It’s About Relationships

We work in a people profession. Everything we do in education involves people. For too long though, our emphasis in education has been to focus on student outputs and outcomes instead of on developing robust and healthy relationships with students. After all, students who have close, positive and supportive relationships with their teachers are much more likely to achieve at higher levels than those students with mistrust and conflict in their relationships. But it’s not just about academic achievement. Other achievements such as improved self-confidence, effectively regulating emotions, and the ability to take the perspective of and empathize with others are all really important and valuable assets for students and adults alike. A healthy focus on building and sustaining relationships among and between the adults and students within a school can make all the difference.

Think back to a memorable teacher from your own educational experience. If you had a strong personal connection to this teacher, talked with this teacher frequently, and felt the teacher was invested in you as a learner; chances are you demonstrated more engagement in learning, behaved better in class, and achieved at higher levels academically. That positive teacher-student relationship was key to drawing you into the learning process, and actually reinforced your desire to learn.

Now think about a student you have (or know about) who has been notoriously difficult to connect with. If an equity imperative is for every student to do well in school, that is to feel a sense of connection, belonging, and be meaningfully engaged, then what efforts have we taken as educators to ensure this outcome, even for the most challenging students? We often go the distance for students to ensure they’ve mastered content. But are we willing to go the distance in developing warm and caring relationships?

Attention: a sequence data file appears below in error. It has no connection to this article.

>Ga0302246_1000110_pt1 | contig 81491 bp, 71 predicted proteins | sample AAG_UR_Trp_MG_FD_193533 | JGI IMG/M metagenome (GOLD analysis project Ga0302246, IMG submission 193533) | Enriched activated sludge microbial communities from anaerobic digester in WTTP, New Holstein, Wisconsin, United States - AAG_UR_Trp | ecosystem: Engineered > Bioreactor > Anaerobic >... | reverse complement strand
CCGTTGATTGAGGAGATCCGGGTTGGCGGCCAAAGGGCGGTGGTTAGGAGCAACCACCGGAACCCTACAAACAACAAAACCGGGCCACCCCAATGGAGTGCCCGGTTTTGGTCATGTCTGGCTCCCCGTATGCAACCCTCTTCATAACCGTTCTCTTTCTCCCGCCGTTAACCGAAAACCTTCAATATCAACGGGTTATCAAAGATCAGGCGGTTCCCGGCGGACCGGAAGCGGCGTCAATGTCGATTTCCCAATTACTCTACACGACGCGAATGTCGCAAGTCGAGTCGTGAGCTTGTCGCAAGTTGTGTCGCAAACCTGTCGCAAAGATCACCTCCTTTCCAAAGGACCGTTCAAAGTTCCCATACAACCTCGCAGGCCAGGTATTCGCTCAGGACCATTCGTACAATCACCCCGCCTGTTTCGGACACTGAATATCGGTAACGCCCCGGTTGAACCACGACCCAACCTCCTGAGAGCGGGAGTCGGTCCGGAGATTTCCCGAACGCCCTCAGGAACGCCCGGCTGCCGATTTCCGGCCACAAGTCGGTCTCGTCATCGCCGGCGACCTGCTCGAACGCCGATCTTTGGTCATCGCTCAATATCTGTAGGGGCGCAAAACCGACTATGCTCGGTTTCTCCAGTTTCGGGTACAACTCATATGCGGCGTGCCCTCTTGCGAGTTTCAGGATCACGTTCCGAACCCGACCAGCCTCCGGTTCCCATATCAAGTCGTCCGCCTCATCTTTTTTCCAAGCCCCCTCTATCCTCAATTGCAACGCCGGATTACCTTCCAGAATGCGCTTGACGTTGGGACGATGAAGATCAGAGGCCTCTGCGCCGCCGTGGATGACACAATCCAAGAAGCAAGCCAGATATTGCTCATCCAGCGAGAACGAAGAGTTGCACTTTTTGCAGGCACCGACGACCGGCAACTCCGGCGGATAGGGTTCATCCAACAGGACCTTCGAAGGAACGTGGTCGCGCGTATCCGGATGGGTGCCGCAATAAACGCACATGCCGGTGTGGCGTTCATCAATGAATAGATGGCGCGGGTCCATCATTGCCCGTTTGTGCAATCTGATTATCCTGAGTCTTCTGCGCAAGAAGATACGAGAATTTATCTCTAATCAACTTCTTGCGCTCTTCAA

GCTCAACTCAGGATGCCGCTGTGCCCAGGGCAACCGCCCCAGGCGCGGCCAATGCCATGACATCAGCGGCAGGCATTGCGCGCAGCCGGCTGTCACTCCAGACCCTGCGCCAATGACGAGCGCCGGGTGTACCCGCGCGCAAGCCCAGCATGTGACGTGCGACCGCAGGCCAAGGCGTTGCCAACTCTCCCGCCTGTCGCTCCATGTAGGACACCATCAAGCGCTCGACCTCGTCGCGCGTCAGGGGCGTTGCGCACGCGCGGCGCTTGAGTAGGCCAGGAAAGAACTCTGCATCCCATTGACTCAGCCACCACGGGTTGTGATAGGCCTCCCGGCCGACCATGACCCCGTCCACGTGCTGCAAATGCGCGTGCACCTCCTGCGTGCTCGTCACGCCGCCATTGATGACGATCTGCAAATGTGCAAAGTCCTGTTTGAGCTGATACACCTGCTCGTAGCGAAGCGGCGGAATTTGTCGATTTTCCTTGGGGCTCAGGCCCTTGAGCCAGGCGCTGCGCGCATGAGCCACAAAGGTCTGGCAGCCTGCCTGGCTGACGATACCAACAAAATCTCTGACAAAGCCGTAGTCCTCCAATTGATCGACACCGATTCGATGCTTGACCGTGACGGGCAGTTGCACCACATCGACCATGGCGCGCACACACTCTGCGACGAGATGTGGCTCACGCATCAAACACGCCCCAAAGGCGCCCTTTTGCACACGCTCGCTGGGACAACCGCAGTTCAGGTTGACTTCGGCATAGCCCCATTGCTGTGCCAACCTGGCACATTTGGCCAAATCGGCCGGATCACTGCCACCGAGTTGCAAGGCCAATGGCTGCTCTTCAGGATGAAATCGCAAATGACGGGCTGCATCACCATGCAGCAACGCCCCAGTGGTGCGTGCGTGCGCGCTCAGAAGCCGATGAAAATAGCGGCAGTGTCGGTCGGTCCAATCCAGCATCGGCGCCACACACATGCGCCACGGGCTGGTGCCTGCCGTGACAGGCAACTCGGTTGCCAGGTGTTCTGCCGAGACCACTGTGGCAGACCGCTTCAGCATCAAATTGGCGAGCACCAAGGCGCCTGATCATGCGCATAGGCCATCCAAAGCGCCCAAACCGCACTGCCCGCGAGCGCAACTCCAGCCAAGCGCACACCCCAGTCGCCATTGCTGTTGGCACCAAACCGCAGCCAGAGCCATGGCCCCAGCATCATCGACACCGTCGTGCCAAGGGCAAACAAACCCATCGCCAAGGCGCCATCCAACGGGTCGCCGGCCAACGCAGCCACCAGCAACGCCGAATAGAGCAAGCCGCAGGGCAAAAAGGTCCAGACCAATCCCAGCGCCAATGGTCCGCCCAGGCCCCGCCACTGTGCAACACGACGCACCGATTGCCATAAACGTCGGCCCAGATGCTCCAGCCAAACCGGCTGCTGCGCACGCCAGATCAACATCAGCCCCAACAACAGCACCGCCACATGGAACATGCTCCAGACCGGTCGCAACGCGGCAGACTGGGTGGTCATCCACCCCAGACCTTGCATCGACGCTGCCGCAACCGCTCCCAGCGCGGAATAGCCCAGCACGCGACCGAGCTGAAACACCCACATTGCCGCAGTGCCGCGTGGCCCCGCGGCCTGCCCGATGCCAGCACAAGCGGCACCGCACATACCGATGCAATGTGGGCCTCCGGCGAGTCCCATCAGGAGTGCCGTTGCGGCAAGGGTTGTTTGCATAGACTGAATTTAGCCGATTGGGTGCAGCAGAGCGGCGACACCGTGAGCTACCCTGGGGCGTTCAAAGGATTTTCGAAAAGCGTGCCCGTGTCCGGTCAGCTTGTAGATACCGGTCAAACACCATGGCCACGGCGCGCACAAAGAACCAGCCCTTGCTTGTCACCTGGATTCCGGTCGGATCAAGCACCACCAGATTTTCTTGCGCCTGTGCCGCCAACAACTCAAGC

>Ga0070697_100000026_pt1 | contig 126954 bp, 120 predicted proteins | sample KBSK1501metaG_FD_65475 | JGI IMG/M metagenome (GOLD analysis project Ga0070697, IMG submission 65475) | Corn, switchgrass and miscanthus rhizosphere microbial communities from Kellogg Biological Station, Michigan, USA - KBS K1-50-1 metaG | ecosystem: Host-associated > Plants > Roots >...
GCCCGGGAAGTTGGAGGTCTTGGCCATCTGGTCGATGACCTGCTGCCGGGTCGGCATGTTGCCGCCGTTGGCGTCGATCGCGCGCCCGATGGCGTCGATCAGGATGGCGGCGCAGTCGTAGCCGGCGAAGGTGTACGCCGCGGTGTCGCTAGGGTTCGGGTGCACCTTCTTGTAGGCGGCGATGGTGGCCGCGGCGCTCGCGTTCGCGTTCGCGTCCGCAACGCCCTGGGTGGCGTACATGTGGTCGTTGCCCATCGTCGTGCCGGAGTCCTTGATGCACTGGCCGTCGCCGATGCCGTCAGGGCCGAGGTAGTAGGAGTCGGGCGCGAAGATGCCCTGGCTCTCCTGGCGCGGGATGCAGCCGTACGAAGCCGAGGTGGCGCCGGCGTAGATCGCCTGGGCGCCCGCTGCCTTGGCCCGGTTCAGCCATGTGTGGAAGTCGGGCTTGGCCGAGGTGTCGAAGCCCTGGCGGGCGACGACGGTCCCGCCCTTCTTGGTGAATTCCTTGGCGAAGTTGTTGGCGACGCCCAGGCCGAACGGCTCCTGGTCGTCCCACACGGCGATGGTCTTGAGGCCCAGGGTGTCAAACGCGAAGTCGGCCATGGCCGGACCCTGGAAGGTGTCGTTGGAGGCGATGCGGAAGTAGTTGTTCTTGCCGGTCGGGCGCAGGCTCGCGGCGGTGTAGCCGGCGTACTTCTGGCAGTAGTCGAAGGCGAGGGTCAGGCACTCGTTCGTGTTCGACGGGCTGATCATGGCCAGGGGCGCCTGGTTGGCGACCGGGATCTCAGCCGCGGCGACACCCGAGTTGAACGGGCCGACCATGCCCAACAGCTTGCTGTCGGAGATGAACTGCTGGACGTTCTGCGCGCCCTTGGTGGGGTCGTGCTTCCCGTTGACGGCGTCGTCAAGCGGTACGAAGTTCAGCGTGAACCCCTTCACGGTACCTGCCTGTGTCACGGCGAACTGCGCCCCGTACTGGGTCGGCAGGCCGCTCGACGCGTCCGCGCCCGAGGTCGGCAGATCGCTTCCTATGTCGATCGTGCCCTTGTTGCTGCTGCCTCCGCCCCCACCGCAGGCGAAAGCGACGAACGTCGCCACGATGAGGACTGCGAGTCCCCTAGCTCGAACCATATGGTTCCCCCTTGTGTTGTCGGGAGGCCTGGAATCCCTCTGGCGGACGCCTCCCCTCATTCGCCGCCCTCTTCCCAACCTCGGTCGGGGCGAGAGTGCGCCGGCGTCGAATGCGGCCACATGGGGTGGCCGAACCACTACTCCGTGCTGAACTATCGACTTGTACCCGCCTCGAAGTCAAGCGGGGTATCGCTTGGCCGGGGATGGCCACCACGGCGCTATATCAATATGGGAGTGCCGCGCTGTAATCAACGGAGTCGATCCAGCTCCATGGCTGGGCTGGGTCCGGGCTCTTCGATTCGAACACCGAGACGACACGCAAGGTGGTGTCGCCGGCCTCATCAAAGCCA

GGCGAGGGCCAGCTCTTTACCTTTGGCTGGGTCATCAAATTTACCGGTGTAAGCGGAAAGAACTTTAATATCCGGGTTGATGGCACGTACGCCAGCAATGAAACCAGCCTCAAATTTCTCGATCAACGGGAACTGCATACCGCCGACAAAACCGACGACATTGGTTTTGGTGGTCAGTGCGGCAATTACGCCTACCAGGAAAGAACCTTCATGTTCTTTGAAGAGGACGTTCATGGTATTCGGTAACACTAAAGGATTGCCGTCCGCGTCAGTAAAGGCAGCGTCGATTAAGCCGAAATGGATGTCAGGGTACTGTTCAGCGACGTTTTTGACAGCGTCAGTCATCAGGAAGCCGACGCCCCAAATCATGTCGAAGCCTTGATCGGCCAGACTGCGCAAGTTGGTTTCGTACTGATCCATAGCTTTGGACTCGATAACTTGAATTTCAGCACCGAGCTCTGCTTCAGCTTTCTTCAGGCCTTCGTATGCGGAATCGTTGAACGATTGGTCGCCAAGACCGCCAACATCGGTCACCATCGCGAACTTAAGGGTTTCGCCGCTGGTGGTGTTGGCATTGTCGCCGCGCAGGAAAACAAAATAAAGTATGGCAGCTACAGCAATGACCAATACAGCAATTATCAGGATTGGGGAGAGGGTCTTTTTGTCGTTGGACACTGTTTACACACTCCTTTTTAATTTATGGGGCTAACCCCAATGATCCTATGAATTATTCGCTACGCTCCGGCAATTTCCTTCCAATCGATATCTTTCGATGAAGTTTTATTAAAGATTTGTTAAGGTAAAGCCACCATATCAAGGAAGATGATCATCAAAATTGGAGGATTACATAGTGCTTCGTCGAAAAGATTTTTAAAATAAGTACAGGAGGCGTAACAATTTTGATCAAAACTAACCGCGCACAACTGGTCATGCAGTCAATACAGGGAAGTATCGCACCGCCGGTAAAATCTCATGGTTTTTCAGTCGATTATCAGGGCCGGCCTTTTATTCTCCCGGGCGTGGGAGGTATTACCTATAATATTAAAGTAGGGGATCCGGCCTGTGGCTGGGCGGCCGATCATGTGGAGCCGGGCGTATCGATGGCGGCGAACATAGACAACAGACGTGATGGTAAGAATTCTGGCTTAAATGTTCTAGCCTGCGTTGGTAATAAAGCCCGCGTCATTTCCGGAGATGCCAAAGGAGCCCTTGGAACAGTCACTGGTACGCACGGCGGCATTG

As educators, we all vary in our ability to connect with and develop positive teacher-student relationships. Some of us simply have an easier time developing positive relationships. Our personalities, feelings toward students, and our own relationship histories may each play a role in how we respond to different students. Some of our personal characteristics as teachers have been identified as predictors of positive teacher-student relationships. In many cases we are likely to develop close relationships with students who share similar background experiences. There may be racial and ethnic considerations implicitly affecting the closeness of teacher-student relationships as well. Being cognizant of our preferences and biases is imperative when working to build trusting relationships with our students and one another.

As leaders concerned with equity, it is our responsibility to set the conditions for caring and supportive teacher-student relationships to flourish. We must be advocates for students that have a difficult time forming bonds with adults in our schools, and provide tools for educators struggling to develop close relationships with students from backgrounds that differ from their own. It is our responsibility to ensure that every adult understands our expectation to get to personally know each and every student they teach; and as leaders, we have the opportunity to model what we expect by making the effort to do the same with every adult and student in the school. Yes, It takes a considerable amount of time to build trusting relationships with hundreds, if not more, adults and students. However, this unwavering commitment is an investment in the success of our students and staff, and this is the very reason we exist. This is what sets us apart from other leaders.

Ensuring all students are successful in school, requires a foundation of trust, caring, and support from which to build. Our schools need to be places where students and staff want to be, and where they see themselves and their contributions as valuable and important. Being a leader and champion for all students means just that; ALL students. As a leader concerned with equitable outcomes for all students, our core values should drive our decisions and help us stay true to this belief. It is this unwavering commitment that can inspire others to do the same, promoting a spirit of inclusion and equity that drives success for all.

Author: leadershipsoup

I am a learning leader, educator, and equity advocate. I am also the proud Superintendent of the Casa Grande Elementary School District located in Central Arizona. I believe we need to empower students and families by dismantling deficit ideologies and embracing practices that are truly inclusive in nature. I look forward to learning with others as we embark on this journey together.

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